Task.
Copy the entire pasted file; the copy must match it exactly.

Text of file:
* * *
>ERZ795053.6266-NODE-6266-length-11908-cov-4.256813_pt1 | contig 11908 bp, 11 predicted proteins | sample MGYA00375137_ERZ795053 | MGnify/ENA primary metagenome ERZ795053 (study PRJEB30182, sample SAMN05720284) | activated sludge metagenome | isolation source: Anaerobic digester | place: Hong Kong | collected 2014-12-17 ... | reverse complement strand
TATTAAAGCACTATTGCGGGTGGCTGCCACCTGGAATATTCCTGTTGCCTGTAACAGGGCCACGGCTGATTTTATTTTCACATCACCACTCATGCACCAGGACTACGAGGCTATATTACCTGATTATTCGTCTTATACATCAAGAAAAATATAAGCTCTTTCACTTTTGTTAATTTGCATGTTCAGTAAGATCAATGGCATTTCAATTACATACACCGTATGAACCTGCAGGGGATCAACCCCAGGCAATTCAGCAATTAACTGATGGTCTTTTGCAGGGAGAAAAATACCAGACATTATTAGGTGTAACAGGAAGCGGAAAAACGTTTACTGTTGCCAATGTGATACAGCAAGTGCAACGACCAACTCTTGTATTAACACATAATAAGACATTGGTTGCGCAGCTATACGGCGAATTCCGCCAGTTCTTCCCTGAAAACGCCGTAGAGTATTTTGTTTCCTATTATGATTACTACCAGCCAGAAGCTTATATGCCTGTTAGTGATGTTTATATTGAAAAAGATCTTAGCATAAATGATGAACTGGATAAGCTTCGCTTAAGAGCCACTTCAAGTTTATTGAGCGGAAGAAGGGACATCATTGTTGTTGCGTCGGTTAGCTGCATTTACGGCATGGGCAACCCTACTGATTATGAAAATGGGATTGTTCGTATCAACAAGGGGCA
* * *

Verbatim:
>ERZ795053.6266-NODE-6266-length-11908-cov-4.256813_pt1 | contig 11908 bp, 11 predicted proteins | sample MGYA00375137_ERZ795053 | MGnify/ENA primary metagenome ERZ795053 (study PRJEB30182, sample SAMN05720284) | activated sludge metagenome | isolation source: Anaerobic digester | place: Hong Kong | collected 2014-12-17 ... | reverse complement strand
TATTAAAGCACTATTGCGGGTGGCTGCCACCTGGAATATTCCTGTTGCCTGTAACAGGGCCACGGCTGATTTTATTTTCACATCACCACTCATGCACCAGGACTACGAGGCTATATTACCTGATTATTCGTCTTATACATCAAGAAAAATATAAGCTCTTTCACTTTTGTTAATTTGCATGTTCAGTAAGATCAATGGCATTTCAATTACATACACCGTATGAACCTGCAGGGGATCAACCCCAGGCAATTCAGCAATTAACTGATGGTCTTTTGCAGGGAGAAAAATACCAGACATTATTAGGTGTAACAGGAAGCGGAAAAACGTTTACTGTTGCCAATGTGATACAGCAAGTGCAACGACCAACTCTTGTATTAACACATAATAAGACATTGGTTGCGCAGCTATACGGCGAATTCCGCCAGTTCTTCCCTGAAAACGCCGTAGAGTATTTTGTTTCCTATTATGATTACTACCAGCCAGAAGCTTATATGCCTGTTAGTGATGTTTATATTGAAAAAGATCTTAGCATAAATGATGAACTGGATAAGCTTCGCTTAAGAGCCACTTCAAGTTTATTGAGCGGAAGAAGGGACATCATTGTTGTTGCGTCGGTTAGCTGCATTTACGGCATGGGCAACCCTACTGATTATGAAAATGGGATTGTTCGTATCAACAAGGGGCA